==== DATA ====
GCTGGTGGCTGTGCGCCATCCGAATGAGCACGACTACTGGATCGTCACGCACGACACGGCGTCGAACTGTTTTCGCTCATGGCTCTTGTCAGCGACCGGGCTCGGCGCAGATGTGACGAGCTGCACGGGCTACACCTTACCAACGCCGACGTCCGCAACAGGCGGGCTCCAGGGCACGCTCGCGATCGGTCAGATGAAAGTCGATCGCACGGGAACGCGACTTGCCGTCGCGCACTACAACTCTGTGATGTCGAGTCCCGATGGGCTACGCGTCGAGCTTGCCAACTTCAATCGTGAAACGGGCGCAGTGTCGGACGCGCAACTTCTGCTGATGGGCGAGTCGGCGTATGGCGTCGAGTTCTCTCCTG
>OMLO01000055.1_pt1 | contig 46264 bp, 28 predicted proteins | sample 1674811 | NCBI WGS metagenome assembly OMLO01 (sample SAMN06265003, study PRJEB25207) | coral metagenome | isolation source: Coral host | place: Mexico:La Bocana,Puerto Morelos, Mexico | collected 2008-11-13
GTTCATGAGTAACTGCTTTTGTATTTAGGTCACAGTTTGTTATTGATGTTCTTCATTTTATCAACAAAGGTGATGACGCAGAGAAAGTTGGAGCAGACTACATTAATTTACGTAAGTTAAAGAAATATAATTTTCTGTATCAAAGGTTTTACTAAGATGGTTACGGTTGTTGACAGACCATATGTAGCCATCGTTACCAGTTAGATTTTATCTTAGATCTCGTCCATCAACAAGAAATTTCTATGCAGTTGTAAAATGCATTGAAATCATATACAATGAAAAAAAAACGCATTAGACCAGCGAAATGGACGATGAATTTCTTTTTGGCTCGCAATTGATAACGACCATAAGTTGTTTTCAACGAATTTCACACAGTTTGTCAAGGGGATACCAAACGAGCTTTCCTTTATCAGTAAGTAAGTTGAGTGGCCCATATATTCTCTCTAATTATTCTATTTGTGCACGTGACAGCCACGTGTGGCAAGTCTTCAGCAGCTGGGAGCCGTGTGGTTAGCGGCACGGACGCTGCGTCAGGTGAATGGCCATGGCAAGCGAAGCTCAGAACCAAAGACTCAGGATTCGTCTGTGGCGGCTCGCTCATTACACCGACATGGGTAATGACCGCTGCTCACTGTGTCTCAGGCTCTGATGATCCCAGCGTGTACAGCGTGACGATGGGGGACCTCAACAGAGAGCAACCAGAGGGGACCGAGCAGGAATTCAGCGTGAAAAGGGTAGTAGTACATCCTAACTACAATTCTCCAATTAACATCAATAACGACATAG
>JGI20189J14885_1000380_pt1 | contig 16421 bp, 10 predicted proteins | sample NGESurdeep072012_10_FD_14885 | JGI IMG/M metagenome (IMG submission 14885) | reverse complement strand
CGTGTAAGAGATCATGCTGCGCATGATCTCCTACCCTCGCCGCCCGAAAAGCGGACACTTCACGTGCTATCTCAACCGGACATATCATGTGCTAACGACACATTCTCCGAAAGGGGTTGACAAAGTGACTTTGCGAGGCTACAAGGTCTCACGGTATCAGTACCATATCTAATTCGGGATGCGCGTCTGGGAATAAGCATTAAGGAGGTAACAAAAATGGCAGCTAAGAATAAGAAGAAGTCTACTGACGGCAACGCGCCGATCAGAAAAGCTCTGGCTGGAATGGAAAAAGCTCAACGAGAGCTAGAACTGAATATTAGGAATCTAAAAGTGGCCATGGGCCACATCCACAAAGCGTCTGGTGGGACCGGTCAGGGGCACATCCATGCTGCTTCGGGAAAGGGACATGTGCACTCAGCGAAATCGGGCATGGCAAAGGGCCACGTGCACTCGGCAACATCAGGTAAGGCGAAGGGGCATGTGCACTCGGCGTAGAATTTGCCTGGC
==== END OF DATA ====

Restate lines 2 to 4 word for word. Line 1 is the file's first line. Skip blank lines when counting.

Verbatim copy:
>OMLO01000055.1_pt1 | contig 46264 bp, 28 predicted proteins | sample 1674811 | NCBI WGS metagenome assembly OMLO01 (sample SAMN06265003, study PRJEB25207) | coral metagenome | isolation source: Coral host | place: Mexico:La Bocana,Puerto Morelos, Mexico | collected 2008-11-13
GTTCATGAGTAACTGCTTTTGTATTTAGGTCACAGTTTGTTATTGATGTTCTTCATTTTATCAACAAAGGTGATGACGCAGAGAAAGTTGGAGCAGACTACATTAATTTACGTAAGTTAAAGAAATATAATTTTCTGTATCAAAGGTTTTACTAAGATGGTTACGGTTGTTGACAGACCATATGTAGCCATCGTTACCAGTTAGATTTTATCTTAGATCTCGTCCATCAACAAGAAATTTCTATGCAGTTGTAAAATGCATTGAAATCATATACAATGAAAAAAAAACGCATTAGACCAGCGAAATGGACGATGAATTTCTTTTTGGCTCGCAATTGATAACGACCATAAGTTGTTTTCAACGAATTTCACACAGTTTGTCAAGGGGATACCAAACGAGCTTTCCTTTATCAGTAAGTAAGTTGAGTGGCCCATATATTCTCTCTAATTATTCTATTTGTGCACGTGACAGCCACGTGTGGCAAGTCTTCAGCAGCTGGGAGCCGTGTGGTTAGCGGCACGGACGCTGCGTCAGGTGAATGGCCATGGCAAGCGAAGCTCAGAACCAAAGACTCAGGATTCGTCTGTGGCGGCTCGCTCATTACACCGACATGGGTAATGACCGCTGCTCACTGTGTCTCAGGCTCTGATGATCCCAGCGTGTACAGCGTGACGATGGGGGACCTCAACAGAGAGCAACCAGAGGGGACCGAGCAGGAATTCAGCGTGAAAAGGGTAGTAGTACATCCTAACTACAATTCTCCAATTAACATCAATAACGACATAG
>JGI20189J14885_1000380_pt1 | contig 16421 bp, 10 predicted proteins | sample NGESurdeep072012_10_FD_14885 | JGI IMG/M metagenome (IMG submission 14885) | reverse complement strand